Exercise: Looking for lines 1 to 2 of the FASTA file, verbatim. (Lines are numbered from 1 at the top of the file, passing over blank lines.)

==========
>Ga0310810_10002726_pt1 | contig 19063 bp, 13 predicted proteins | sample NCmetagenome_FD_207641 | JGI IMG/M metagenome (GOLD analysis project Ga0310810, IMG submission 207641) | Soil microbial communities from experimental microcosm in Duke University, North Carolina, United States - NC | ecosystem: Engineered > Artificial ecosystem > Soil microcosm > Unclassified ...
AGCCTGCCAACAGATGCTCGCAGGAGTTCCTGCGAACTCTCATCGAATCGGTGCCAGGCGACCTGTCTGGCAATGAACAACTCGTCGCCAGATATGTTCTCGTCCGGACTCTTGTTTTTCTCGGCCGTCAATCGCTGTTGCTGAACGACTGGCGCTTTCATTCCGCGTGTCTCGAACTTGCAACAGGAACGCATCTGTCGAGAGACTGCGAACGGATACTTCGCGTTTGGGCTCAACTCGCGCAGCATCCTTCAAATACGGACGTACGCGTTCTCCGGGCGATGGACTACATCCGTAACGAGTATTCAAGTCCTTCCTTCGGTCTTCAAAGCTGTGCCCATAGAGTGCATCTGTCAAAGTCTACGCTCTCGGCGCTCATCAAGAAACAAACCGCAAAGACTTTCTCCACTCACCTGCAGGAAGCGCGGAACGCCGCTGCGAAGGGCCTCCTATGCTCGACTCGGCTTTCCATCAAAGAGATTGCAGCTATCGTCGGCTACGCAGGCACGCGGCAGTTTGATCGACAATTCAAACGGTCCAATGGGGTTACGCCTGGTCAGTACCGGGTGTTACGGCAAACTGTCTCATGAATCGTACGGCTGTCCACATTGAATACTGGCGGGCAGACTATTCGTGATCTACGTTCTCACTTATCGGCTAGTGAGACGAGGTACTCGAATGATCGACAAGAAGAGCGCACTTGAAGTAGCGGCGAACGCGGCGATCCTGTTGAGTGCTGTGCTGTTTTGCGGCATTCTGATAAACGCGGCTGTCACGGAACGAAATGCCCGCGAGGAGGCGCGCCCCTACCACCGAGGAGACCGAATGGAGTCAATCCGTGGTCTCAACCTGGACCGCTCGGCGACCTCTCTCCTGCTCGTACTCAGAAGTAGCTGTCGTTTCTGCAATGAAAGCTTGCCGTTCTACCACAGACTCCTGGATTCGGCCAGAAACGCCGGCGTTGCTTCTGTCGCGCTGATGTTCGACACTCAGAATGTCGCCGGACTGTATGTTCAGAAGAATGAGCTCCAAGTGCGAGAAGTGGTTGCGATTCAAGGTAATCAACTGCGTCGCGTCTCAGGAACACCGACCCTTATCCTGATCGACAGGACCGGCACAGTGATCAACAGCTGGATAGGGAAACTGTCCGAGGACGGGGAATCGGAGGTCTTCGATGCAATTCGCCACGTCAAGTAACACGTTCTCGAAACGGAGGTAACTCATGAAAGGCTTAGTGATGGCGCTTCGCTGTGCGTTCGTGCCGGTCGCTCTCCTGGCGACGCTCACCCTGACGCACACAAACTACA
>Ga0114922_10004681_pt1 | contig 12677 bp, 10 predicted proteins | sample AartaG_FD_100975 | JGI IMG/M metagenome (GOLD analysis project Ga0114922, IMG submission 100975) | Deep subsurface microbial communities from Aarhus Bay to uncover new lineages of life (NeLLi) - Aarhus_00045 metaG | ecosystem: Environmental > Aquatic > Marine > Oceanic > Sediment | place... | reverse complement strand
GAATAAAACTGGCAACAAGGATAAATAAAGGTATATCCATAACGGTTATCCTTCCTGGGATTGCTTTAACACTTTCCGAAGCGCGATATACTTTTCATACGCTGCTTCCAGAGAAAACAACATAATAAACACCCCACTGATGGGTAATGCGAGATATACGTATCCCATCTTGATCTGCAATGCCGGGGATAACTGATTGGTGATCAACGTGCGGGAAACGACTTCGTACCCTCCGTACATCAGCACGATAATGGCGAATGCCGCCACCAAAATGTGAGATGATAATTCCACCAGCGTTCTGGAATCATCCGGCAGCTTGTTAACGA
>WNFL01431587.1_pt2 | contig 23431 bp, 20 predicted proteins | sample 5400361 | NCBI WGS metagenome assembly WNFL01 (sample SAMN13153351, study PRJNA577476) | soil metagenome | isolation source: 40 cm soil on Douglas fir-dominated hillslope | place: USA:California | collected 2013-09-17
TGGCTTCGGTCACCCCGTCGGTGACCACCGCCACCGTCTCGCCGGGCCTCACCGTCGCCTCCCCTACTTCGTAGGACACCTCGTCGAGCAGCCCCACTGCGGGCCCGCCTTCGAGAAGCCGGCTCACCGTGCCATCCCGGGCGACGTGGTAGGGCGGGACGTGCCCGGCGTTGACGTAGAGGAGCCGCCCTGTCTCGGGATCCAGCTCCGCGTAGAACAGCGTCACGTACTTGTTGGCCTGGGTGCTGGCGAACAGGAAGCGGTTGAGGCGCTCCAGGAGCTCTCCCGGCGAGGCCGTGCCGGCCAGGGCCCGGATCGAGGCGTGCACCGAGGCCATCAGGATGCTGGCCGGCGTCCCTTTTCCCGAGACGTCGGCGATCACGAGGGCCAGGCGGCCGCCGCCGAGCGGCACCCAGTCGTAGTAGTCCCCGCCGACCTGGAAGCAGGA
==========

>Ga0310810_10002726_pt1 | contig 19063 bp, 13 predicted proteins | sample NCmetagenome_FD_207641 | JGI IMG/M metagenome (GOLD analysis project Ga0310810, IMG submission 207641) | Soil microbial communities from experimental microcosm in Duke University, North Carolina, United States - NC | ecosystem: Engineered > Artificial ecosystem > Soil microcosm > Unclassified ...
AGCCTGCCAACAGATGCTCGCAGGAGTTCCTGCGAACTCTCATCGAATCGGTGCCAGGCGACCTGTCTGGCAATGAACAACTCGTCGCCAGATATGTTCTCGTCCGGACTCTTGTTTTTCTCGGCCGTCAATCGCTGTTGCTGAACGACTGGCGCTTTCATTCCGCGTGTCTCGAACTTGCAACAGGAACGCATCTGTCGAGAGACTGCGAACGGATACTTCGCGTTTGGGCTCAACTCGCGCAGCATCCTTCAAATACGGACGTACGCGTTCTCCGGGCGATGGACTACATCCGTAACGAGTATTCAAGTCCTTCCTTCGGTCTTCAAAGCTGTGCCCATAGAGTGCATCTGTCAAAGTCTACGCTCTCGGCGCTCATCAAGAAACAAACCGCAAAGACTTTCTCCACTCACCTGCAGGAAGCGCGGAACGCCGCTGCGAAGGGCCTCCTATGCTCGACTCGGCTTTCCATCAAAGAGATTGCAGCTATCGTCGGCTACGCAGGCACGCGGCAGTTTGATCGACAATTCAAACGGTCCAATGGGGTTACGCCTGGTCAGTACCGGGTGTTACGGCAAACTGTCTCATGAATCGTACGGCTGTCCACATTGAATACTGGCGGGCAGACTATTCGTGATCTACGTTCTCACTTATCGGCTAGTGAGACGAGGTACTCGAATGATCGACAAGAAGAGCGCACTTGAAGTAGCGGCGAACGCGGCGATCCTGTTGAGTGCTGTGCTGTTTTGCGGCATTCTGATAAACGCGGCTGTCACGGAACGAAATGCCCGCGAGGAGGCGCGCCCCTACCACCGAGGAGACCGAATGGAGTCAATCCGTGGTCTCAACCTGGACCGCTCGGCGACCTCTCTCCTGCTCGTACTCAGAAGTAGCTGTCGTTTCTGCAATGAAAGCTTGCCGTTCTACCACAGACTCCTGGATTCGGCCAGAAACGCCGGCGTTGCTTCTGTCGCGCTGATGTTCGACACTCAGAATGTCGCCGGACTGTATGTTCAGAAGAATGAGCTCCAAGTGCGAGAAGTGGTTGCGATTCAAGGTAATCAACTGCGTCGCGTCTCAGGAACACCGACCCTTATCCTGATCGACAGGACCGGCACAGTGATCAACAGCTGGATAGGGAAACTGTCCGAGGACGGGGAATCGGAGGTCTTCGATGCAATTCGCCACGTCAAGTAACACGTTCTCGAAACGGAGGTAACTCATGAAAGGCTTAGTGATGGCGCTTCGCTGTGCGTTCGTGCCGGTCGCTCTCCTGGCGACGCTCACCCTGACGCACACAAACTACA